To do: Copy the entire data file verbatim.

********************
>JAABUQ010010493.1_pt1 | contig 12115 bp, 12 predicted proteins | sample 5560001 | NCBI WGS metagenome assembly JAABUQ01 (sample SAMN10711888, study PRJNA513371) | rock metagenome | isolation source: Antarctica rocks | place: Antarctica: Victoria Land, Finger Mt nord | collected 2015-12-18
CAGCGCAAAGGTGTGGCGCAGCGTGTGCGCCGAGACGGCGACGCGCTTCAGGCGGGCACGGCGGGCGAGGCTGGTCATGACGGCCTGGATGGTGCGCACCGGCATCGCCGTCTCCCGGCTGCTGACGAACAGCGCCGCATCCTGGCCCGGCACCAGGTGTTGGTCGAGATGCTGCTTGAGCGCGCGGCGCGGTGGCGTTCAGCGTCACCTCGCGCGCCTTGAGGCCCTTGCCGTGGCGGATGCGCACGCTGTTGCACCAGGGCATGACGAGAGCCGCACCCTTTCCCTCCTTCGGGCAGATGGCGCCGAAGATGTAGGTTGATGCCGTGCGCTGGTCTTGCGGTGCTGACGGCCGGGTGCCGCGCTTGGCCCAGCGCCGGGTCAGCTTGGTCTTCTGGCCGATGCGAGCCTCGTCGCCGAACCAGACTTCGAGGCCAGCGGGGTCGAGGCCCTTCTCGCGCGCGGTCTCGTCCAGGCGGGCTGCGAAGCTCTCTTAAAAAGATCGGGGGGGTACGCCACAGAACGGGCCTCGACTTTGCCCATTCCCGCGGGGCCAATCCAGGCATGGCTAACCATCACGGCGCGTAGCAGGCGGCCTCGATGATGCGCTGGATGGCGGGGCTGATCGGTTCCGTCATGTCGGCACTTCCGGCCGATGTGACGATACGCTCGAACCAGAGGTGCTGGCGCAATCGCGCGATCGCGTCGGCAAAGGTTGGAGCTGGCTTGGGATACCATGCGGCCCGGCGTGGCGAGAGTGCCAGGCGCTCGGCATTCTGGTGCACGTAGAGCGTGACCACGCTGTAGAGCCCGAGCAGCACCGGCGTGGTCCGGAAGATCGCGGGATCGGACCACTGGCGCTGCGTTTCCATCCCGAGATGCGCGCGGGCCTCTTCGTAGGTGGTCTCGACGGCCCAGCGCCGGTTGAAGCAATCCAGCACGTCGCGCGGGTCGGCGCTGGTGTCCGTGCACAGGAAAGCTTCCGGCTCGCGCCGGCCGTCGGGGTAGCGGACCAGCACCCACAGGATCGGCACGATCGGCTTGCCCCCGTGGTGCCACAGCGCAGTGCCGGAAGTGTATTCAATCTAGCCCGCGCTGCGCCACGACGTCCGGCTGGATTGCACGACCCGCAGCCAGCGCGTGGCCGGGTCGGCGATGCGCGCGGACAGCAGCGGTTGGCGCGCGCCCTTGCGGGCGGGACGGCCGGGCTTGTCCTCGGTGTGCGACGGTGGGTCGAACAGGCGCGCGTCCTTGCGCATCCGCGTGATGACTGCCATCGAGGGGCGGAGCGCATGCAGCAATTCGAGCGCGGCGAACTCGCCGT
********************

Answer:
>JAABUQ010010493.1_pt1 | contig 12115 bp, 12 predicted proteins | sample 5560001 | NCBI WGS metagenome assembly JAABUQ01 (sample SAMN10711888, study PRJNA513371) | rock metagenome | isolation source: Antarctica rocks | place: Antarctica: Victoria Land, Finger Mt nord | collected 2015-12-18
CAGCGCAAAGGTGTGGCGCAGCGTGTGCGCCGAGACGGCGACGCGCTTCAGGCGGGCACGGCGGGCGAGGCTGGTCATGACGGCCTGGATGGTGCGCACCGGCATCGCCGTCTCCCGGCTGCTGACGAACAGCGCCGCATCCTGGCCCGGCACCAGGTGTTGGTCGAGATGCTGCTTGAGCGCGCGGCGCGGTGGCGTTCAGCGTCACCTCGCGCGCCTTGAGGCCCTTGCCGTGGCGGATGCGCACGCTGTTGCACCAGGGCATGACGAGAGCCGCACCCTTTCCCTCCTTCGGGCAGATGGCGCCGAAGATGTAGGTTGATGCCGTGCGCTGGTCTTGCGGTGCTGACGGCCGGGTGCCGCGCTTGGCCCAGCGCCGGGTCAGCTTGGTCTTCTGGCCGATGCGAGCCTCGTCGCCGAACCAGACTTCGAGGCCAGCGGGGTCGAGGCCCTTCTCGCGCGCGGTCTCGTCCAGGCGGGCTGCGAAGCTCTCTTAAAAAGATCGGGGGGGTACGCCACAGAACGGGCCTCGACTTTGCCCATTCCCGCGGGGCCAATCCAGGCATGGCTAACCATCACGGCGCGTAGCAGGCGGCCTCGATGATGCGCTGGATGGCGGGGCTGATCGGTTCCGTCATGTCGGCACTTCCGGCCGATGTGACGATACGCTCGAACCAGAGGTGCTGGCGCAATCGCGCGATCGCGTCGGCAAAGGTTGGAGCTGGCTTGGGATACCATGCGGCCCGGCGTGGCGAGAGTGCCAGGCGCTCGGCATTCTGGTGCACGTAGAGCGTGACCACGCTGTAGAGCCCGAGCAGCACCGGCGTGGTCCGGAAGATCGCGGGATCGGACCACTGGCGCTGCGTTTCCATCCCGAGATGCGCGCGGGCCTCTTCGTAGGTGGTCTCGACGGCCCAGCGCCGGTTGAAGCAATCCAGCACGTCGCGCGGGTCGGCGCTGGTGTCCGTGCACAGGAAAGCTTCCGGCTCGCGCCGGCCGTCGGGGTAGCGGACCAGCACCCACAGGATCGGCACGATCGGCTTGCCCCCGTGGTGCCACAGCGCAGTGCCGGAAGTGTATTCAATCTAGCCCGCGCTGCGCCACGACGTCCGGCTGGATTGCACGACCCGCAGCCAGCGCGTGGCCGGGTCGGCGATGCGCGCGGACAGCAGCGGTTGGCGCGCGCCCTTGCGGGCGGGACGGCCGGGCTTGTCCTCGGTGTGCGACGGTGGGTCGAACAGGCGCGCGTCCTTGCGCATCCGCGTGATGACTGCCATCGAGGGGCGGAGCGCATGCAGCAATTCGAGCGCGGCGAACTCGCCGT